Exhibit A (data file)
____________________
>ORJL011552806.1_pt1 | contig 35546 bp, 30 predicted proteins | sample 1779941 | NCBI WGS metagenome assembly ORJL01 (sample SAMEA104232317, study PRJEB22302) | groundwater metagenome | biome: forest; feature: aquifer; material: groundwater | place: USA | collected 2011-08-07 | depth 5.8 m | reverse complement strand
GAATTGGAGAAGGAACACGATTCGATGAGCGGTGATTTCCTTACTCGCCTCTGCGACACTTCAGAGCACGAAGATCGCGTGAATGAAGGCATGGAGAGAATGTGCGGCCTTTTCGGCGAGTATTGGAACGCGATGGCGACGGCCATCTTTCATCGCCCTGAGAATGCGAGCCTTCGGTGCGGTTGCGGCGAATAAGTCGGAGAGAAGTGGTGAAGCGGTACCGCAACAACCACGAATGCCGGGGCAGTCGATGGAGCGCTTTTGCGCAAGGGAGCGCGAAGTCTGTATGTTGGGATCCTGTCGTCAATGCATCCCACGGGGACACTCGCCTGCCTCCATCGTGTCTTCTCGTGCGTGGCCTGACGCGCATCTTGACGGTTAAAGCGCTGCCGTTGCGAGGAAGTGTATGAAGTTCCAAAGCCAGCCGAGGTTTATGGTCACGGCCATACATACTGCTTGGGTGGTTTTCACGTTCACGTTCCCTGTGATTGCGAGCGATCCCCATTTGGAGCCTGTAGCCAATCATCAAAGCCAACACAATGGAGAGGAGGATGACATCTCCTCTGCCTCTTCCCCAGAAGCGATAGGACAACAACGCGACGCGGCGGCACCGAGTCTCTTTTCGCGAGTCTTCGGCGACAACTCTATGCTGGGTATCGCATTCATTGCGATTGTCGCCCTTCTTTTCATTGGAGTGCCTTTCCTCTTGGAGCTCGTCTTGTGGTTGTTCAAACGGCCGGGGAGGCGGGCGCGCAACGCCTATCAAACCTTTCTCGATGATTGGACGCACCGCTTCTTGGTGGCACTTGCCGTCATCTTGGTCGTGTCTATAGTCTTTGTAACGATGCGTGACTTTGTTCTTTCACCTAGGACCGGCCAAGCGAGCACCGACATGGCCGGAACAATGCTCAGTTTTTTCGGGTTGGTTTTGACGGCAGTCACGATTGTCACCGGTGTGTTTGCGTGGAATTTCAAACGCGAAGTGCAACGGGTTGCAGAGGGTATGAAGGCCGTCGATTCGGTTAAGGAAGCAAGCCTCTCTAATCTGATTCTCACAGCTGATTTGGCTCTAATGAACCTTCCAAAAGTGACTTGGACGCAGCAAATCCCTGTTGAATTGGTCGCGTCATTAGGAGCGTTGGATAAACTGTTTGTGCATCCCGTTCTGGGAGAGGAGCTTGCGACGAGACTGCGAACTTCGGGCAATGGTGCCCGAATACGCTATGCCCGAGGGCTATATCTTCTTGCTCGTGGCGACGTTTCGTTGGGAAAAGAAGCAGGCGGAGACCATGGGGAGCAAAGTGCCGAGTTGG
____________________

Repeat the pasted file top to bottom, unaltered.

>ORJL011552806.1_pt1 | contig 35546 bp, 30 predicted proteins | sample 1779941 | NCBI WGS metagenome assembly ORJL01 (sample SAMEA104232317, study PRJEB22302) | groundwater metagenome | biome: forest; feature: aquifer; material: groundwater | place: USA | collected 2011-08-07 | depth 5.8 m | reverse complement strand
GAATTGGAGAAGGAACACGATTCGATGAGCGGTGATTTCCTTACTCGCCTCTGCGACACTTCAGAGCACGAAGATCGCGTGAATGAAGGCATGGAGAGAATGTGCGGCCTTTTCGGCGAGTATTGGAACGCGATGGCGACGGCCATCTTTCATCGCCCTGAGAATGCGAGCCTTCGGTGCGGTTGCGGCGAATAAGTCGGAGAGAAGTGGTGAAGCGGTACCGCAACAACCACGAATGCCGGGGCAGTCGATGGAGCGCTTTTGCGCAAGGGAGCGCGAAGTCTGTATGTTGGGATCCTGTCGTCAATGCATCCCACGGGGACACTCGCCTGCCTCCATCGTGTCTTCTCGTGCGTGGCCTGACGCGCATCTTGACGGTTAAAGCGCTGCCGTTGCGAGGAAGTGTATGAAGTTCCAAAGCCAGCCGAGGTTTATGGTCACGGCCATACATACTGCTTGGGTGGTTTTCACGTTCACGTTCCCTGTGATTGCGAGCGATCCCCATTTGGAGCCTGTAGCCAATCATCAAAGCCAACACAATGGAGAGGAGGATGACATCTCCTCTGCCTCTTCCCCAGAAGCGATAGGACAACAACGCGACGCGGCGGCACCGAGTCTCTTTTCGCGAGTCTTCGGCGACAACTCTATGCTGGGTATCGCATTCATTGCGATTGTCGCCCTTCTTTTCATTGGAGTGCCTTTCCTCTTGGAGCTCGTCTTGTGGTTGTTCAAACGGCCGGGGAGGCGGGCGCGCAACGCCTATCAAACCTTTCTCGATGATTGGACGCACCGCTTCTTGGTGGCACTTGCCGTCATCTTGGTCGTGTCTATAGTCTTTGTAACGATGCGTGACTTTGTTCTTTCACCTAGGACCGGCCAAGCGAGCACCGACATGGCCGGAACAATGCTCAGTTTTTTCGGGTTGGTTTTGACGGCAGTCACGATTGTCACCGGTGTGTTTGCGTGGAATTTCAAACGCGAAGTGCAACGGGTTGCAGAGGGTATGAAGGCCGTCGATTCGGTTAAGGAAGCAAGCCTCTCTAATCTGATTCTCACAGCTGATTTGGCTCTAATGAACCTTCCAAAAGTGACTTGGACGCAGCAAATCCCTGTTGAATTGGTCGCGTCATTAGGAGCGTTGGATAAACTGTTTGTGCATCCCGTTCTGGGAGAGGAGCTTGCGACGAGACTGCGAACTTCGGGCAATGGTGCCCGAATACGCTATGCCCGAGGGCTATATCTTCTTGCTCGTGGCGACGTTTCGTTGGGAAAAGAAGCAGGCGGAGACCATGGGGAGCAAAGTGCCGAGTTGG